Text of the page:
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South Korean retailer Lotte Mart has just added its 14th store in Hanoi.
7-Eleven is trialling an unmanned locker service called Seven Locker in Seoul, South Korea.
The service is part of company’s initiatives to diversify operations and generate more profits for its convenience stores.
The lockers will be set up near tourist attractions and entertainment areas where there is demand for such services among locals and visitors. Depending on the size of the space, storage fees will range from KRW2,000 (US$1.8) to KRW4,000 for a four-hour period.
The trial starts with two stores in Seoul’s Hongdae and Jongno districts, with another eight to open by end of 2018. Further 100 lockers are planned to be placed at 7-Eleven stores across the country in the first half of 2019. The service is to be extended to all key stores.
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The group has revised its five-year plan and now aims to spend US$44bn (KRW50tn) through 2023.
Of the total investment, 25% will go to retail to be spent on ecommerce infrastructure, logistics, big data and AI. Lotte plans to hire 70,000 workers during the five-year period, mainly in the ecommerce sector. This big investment to bring physical stores online is a significant step up from its previous announcement.
The group also announced that 10% of the US$44bn will be invested on foods, which includes expanding across Asia. In China, Lotte’s retail business has been struggling with a boycott by Chinese consumers and Lotte may be moving on from China. The group said it will push into new markets and expand in Indonesia and Vietnam.
In a statement this week, Lotte Group, noted, "The plan reflects our will to quickly normalise management activities that recently slowed, secure competitiveness for future growth and to contribute to revitalising the national economy."
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7-Eleven in South Korea has launched a new fully automated 'express' format.
Having launched its first unstaffed convenience store at Lotte World Tower in Seoul last year, 7-Eleven is now testing its latest 'express' format. South Korea continues to see the rise of self-service and cashier-less stores with various retailers exploring this space.
7-Eleven's new concept store consists of five vending machines in the shape of an express train. It is currently testing four stores, two of which are being trialed at the headquarters of 7-Eleven in Seoul, one at Lotte E&M in Incheon, and the other at the headquarters of Lotte Rent-a-Car in Anyang, Gyeonggi Province.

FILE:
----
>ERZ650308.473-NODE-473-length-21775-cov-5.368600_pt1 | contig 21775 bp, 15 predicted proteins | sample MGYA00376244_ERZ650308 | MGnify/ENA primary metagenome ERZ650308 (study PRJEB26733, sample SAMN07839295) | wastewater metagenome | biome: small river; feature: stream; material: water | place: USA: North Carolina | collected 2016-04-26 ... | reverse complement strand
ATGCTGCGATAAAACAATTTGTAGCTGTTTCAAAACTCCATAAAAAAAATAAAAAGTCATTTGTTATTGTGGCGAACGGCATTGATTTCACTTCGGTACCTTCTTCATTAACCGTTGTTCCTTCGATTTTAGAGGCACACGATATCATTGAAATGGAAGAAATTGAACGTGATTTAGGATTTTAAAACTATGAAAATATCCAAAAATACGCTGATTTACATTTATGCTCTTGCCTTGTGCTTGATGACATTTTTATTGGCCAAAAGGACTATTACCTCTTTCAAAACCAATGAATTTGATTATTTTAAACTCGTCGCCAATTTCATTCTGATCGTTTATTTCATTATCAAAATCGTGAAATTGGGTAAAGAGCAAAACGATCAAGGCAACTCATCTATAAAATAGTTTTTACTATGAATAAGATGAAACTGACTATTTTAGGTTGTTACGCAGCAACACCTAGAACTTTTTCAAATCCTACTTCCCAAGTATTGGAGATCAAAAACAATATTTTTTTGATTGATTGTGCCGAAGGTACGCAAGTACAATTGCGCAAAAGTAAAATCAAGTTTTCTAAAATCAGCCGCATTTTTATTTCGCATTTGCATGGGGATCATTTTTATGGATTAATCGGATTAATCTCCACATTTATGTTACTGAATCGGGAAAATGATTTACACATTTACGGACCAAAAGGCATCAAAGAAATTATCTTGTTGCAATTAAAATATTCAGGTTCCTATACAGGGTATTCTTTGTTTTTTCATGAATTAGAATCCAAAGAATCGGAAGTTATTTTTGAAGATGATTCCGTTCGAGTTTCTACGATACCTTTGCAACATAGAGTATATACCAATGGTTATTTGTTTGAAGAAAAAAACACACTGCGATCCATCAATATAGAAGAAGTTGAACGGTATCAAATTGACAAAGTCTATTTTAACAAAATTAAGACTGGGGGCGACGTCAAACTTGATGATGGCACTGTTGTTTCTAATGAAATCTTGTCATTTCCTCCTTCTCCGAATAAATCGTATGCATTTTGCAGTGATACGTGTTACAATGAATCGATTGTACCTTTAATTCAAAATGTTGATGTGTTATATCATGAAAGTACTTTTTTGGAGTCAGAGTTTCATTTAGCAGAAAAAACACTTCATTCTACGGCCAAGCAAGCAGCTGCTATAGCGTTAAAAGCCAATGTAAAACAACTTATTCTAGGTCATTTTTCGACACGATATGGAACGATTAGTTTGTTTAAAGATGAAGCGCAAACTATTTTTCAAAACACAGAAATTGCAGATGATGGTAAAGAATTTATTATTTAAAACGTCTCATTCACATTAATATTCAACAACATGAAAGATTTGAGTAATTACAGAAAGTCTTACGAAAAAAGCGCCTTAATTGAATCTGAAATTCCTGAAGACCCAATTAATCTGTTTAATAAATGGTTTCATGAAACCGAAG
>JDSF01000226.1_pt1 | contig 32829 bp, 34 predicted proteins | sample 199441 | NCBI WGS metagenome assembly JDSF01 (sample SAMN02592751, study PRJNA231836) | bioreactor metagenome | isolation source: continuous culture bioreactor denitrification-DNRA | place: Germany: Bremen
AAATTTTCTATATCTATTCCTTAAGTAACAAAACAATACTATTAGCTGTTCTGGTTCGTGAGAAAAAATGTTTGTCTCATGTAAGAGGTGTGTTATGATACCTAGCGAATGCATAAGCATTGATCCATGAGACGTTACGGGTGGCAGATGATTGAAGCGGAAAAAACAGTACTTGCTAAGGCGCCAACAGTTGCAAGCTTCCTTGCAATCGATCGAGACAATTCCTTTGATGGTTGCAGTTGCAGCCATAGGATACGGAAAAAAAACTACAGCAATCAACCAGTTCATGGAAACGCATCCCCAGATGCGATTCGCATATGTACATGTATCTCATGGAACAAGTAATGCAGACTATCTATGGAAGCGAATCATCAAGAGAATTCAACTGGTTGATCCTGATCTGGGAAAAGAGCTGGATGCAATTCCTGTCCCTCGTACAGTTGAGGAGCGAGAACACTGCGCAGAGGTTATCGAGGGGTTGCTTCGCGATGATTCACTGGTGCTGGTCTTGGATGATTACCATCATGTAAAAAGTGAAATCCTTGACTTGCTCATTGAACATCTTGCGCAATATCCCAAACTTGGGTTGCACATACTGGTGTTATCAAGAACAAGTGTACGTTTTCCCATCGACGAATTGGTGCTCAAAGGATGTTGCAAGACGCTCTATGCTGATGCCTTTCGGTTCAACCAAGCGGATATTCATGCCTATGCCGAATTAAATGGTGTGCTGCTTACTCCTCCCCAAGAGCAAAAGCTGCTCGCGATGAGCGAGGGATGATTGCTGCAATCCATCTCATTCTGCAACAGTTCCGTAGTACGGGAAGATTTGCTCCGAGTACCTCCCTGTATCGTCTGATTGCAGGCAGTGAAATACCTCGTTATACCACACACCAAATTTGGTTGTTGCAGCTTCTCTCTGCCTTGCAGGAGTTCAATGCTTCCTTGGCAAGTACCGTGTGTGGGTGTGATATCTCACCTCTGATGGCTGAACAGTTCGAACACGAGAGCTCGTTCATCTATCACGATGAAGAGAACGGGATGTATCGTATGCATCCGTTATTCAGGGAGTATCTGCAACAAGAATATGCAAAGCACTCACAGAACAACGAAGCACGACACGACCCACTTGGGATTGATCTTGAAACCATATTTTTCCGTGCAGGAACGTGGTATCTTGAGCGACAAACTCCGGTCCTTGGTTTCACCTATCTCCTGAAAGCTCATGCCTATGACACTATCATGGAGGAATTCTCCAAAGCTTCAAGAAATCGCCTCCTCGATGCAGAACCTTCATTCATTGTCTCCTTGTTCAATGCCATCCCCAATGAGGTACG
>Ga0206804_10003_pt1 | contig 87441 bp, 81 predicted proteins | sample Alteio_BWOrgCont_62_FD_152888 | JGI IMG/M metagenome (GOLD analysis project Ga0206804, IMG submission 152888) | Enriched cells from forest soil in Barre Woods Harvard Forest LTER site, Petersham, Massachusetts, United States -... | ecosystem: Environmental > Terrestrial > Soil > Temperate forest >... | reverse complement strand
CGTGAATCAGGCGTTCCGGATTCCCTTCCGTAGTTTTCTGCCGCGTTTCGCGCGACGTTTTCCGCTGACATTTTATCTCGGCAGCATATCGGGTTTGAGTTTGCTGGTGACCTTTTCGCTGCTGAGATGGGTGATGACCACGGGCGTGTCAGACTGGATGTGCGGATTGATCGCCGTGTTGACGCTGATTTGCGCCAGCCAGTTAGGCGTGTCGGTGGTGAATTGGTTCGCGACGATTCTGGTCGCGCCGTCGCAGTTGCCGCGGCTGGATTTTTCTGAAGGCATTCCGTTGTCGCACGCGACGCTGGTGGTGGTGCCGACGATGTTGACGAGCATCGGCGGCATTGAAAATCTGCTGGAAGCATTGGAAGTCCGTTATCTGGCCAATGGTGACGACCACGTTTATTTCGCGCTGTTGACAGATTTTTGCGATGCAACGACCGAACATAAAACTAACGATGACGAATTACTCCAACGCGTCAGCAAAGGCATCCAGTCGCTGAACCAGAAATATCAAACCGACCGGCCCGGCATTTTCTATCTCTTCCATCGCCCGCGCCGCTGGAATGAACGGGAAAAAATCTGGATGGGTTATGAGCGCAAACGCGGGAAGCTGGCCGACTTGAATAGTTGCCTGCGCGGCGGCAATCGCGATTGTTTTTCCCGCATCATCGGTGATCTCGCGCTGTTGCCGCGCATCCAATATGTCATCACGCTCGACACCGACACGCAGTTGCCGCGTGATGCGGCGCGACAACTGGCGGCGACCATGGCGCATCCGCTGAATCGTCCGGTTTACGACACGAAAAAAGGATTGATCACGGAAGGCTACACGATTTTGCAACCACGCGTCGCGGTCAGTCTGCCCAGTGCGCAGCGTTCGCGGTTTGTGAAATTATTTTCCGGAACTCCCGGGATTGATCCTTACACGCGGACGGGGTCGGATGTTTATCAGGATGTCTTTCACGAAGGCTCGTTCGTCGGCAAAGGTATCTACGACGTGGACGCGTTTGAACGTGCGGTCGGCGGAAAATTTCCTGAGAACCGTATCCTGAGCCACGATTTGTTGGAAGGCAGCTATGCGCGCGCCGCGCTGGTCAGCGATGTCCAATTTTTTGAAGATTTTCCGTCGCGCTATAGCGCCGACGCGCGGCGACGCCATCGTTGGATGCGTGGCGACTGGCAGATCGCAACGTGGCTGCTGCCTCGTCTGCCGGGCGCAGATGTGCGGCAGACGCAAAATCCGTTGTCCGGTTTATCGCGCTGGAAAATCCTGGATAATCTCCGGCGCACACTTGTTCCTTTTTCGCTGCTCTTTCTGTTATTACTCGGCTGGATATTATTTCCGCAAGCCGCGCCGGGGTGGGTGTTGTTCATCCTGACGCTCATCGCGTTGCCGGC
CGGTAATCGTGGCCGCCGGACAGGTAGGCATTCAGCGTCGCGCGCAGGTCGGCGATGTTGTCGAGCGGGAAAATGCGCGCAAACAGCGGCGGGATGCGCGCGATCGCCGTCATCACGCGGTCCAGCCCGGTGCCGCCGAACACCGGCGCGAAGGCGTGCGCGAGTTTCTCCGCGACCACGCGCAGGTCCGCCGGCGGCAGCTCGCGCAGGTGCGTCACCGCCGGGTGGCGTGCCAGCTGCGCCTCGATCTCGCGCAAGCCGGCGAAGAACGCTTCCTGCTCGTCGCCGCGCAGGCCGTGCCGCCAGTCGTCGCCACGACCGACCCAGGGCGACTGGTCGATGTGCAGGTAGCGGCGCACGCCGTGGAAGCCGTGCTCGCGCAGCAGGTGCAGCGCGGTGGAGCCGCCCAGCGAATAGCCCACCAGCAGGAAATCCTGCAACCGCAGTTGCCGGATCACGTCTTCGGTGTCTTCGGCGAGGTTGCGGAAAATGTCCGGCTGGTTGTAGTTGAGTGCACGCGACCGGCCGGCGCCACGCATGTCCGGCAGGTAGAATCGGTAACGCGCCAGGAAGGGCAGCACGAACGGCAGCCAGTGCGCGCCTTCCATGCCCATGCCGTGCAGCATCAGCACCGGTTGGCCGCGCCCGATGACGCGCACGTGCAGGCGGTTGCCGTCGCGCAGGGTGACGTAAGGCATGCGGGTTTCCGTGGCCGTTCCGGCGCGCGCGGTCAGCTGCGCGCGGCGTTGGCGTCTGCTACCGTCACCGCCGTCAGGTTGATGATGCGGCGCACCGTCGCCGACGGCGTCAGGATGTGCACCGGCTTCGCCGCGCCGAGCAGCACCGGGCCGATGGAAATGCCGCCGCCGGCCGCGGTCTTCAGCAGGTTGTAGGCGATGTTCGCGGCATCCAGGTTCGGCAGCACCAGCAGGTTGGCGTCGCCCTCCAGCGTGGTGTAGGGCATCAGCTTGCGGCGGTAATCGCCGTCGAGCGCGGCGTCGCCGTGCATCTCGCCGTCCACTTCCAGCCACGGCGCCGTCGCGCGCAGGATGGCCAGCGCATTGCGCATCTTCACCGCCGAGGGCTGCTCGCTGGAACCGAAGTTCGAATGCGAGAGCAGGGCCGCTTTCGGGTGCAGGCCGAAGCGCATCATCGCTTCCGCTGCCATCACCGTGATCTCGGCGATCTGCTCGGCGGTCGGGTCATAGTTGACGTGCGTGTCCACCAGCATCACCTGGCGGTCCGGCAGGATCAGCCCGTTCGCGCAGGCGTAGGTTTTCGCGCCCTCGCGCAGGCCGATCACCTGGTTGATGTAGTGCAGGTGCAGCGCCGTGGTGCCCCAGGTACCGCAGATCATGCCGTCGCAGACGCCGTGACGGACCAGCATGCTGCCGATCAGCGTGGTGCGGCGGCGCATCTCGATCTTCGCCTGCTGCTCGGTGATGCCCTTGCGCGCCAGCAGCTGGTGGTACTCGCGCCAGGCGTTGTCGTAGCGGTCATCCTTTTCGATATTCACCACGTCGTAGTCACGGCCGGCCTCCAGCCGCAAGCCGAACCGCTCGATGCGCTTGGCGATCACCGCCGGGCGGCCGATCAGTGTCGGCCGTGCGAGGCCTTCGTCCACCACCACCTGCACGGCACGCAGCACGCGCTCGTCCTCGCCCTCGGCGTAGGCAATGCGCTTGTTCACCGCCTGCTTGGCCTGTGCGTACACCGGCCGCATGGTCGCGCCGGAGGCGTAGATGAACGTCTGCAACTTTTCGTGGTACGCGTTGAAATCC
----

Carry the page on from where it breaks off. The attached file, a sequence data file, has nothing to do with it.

The 10-metre long express stores carry 200 products across five key categories; drinks, snacks, prepared meals, processed food and non-food products. They are also cashless, and shoppers can pay via a prepaid transit card or credit card after inputting the product number into the machine. For shoppers looking for a quick snack, the store features a microwave and a hot water dispenser in the central area for convenience.
South Korean conglomerate Lotte Group is looking to sell some of its department stores in China, edging closer to exiting the market completely.
The retailer currently operates five department stores in China. Lotte department stores in Tianjin and in Weihai, Shandong Province are likely to close first, while stores in Shenyang and Chengdu in Sichuan province are expected to operate a little longer. Sales at Lotte's department operations in China fell 22% to KRW76bn (US$68m) last year, resulting in KRW70bn in operating losses.
Since March last year, the impact of THAAD has been widely reported, as has consumer sentiment towards Korean products and retailers. The retailer's supermarket business Lotte Mart, for example, has 14 stores remaining after selling its operations in Beijing and Shanghai.
Lotte has launched a new department in charge of the Group’s online businesses in South Korea. The move is part of a plan to capitalise on the country’s fast growing online market. Only three months ago, Lotte outlined its ecommerce investment plans over the next five years, targeting KRW20tn (US$15.2bn) in sales by 2022. The new ecommerce department has approx. 1,400 employees, and has plans to launch a mobile app in 2020 to provide optimised services supported by Big Data.
Meanwhile, Lotte Duty Free, the retailer’s duty-free business has closed its operations at Incheon International Airport. It decided to return three of its four money-losing concessions at the country’s main gateway in February. Lotte is now redirecting its attention by investing in downtown duty-free stores, overseas expansion and online services
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